Increasing numbers of employers are making salaries visible to candidates and employees as a means to build trust and close the gender pay gap. Is this the right decision for your company? And what are the implications to individuals of sharing pay information?
Pay Transparency – A Recent Concept
The longstanding norm of keeping salary information a secret is being challenged by the new concept of transparency in pay where organizations (or even individuals) disclose employee salaries in order to build trust. As an article in the HR Daily (The Business Case for Transparency – HR Daily Advisor) suggests, employees who experience trust and feel safe at work are 110% more likely to stay with that company. Trust is pivotal for the efficacy in all organisations.
CEO, Joel Gascoigne at Buffer claims;
“Transparency breeds trust, and trust is the foundation of great teamwork.”
Breaking the Taboo
Parity of pay between the sexes is the main driver for the campaign to expose pay levels in organizations, particularly larger companies. However, the notion of such a high level of pay visibility remains a pipe dream in most economies. In an era where women salaries suffer through secrecy, disclosure of salaries can build a bridge to overcome the pay gap. Campaigners for pay transparency argue that openness is good, and by (1) setting clear pay guidelines and (2) formalizing an approach to disclosure, workers are more likely to feel fairly treated. This comes without the risk of ‘the few’ being unjustly discriminated against.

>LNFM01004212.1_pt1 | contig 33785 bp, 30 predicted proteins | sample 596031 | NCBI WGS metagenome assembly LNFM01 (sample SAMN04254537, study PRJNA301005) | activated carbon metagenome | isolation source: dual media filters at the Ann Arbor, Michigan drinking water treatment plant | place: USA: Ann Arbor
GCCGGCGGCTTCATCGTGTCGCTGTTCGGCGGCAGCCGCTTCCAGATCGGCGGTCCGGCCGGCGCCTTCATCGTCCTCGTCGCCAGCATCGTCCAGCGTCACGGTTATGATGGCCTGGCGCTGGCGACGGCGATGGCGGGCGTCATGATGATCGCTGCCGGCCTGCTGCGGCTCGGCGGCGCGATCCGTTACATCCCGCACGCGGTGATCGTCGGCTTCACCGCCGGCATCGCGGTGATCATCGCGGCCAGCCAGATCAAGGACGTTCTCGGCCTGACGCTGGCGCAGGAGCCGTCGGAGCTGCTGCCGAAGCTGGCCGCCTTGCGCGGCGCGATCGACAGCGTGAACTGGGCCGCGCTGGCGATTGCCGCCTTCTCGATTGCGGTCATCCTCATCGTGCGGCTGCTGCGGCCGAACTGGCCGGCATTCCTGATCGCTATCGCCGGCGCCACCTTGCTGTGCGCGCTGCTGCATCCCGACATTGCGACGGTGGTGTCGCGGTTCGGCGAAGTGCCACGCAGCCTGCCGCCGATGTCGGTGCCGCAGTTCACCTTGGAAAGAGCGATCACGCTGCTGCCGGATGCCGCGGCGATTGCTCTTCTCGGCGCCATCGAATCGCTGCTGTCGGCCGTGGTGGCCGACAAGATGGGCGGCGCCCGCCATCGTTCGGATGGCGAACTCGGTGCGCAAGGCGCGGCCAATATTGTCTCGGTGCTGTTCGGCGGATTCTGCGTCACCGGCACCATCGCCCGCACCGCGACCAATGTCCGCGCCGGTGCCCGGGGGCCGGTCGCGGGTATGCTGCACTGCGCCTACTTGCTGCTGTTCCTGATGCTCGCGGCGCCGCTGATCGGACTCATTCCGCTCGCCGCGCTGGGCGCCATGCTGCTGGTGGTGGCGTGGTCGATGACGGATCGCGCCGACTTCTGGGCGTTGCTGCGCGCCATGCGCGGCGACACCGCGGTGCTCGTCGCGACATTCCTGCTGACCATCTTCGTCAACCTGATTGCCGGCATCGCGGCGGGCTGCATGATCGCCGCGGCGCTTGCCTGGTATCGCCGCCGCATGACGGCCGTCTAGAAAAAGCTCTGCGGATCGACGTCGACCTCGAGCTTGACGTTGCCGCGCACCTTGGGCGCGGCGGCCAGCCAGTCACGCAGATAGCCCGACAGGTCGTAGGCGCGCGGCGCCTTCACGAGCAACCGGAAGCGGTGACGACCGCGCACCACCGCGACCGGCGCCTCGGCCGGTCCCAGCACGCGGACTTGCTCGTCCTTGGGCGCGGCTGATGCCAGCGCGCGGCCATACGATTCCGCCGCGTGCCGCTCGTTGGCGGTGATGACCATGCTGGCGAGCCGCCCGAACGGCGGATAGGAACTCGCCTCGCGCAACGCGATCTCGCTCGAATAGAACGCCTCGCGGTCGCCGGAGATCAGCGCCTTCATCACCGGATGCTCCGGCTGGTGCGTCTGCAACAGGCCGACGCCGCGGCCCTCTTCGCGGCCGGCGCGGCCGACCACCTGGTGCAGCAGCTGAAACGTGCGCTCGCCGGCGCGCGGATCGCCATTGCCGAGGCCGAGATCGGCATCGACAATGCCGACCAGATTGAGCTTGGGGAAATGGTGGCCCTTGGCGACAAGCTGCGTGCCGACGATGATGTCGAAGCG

The term, ‘pay transparency’ can be very daunting although it is not as terrifying as it sounds. It is more about playing a fair game. And creating a culture within an organization where visibility of pay between workers becomes an accepted norm.
The Bright Side
Transparency policies can stimulate a meritocracy that leads to better performance amongst employees who want to ‘prove their worth’ and work harder to achieve the next ring on the pay ladder, or so says CEO of SumAll, Dane Atkinson. SumAll discovered after they established a transparency policy it, “morphed into a unifying productivity booster that kept people around”. With a growing number of examples like this one, enthusiasms of pay transparency suggest pay transparency not only boosts productivity but improves worker retention.
Transparency can encourage companies to think more deeply about the reasons why one individual should be paid more or less than another. It can help endorse the practice of being transparent for both pay and performance. Performance reviews aid in setting expectations and reduce the fear of bias when it comes to compensation. A benefit of effective communication is the promotion of trust in organization culture; a powerful tool in the foundation of strong teamwork and relationships.
Open and honest discussions about pay scale can improve employee engagement. According to a survey at PayScale (What Is Pay Transparency & Why Does It Matter?) there’s a strong link between pay and employee engagement. The study reveals that employee sentiment (i.e. satisfaction and intent to leave) is influenced by a company’s ability to communicate compensation clearly.
Transparency in career frameworks along with compensation terms can be used by employers to determine career paths, retention and succession plans for workers. As the shift towards pay transparency gathers pace, it can be very helpful to craft a strategy based on performance to as for a raise. Other employees with whom the compensation package may be shared should be well aware of what is being done to achieve this level. Buffer (Open Salaries at Buffer) is just one example of positive, engaged team as it also helped in avoidance of workplace politics when it became common knowledge for all.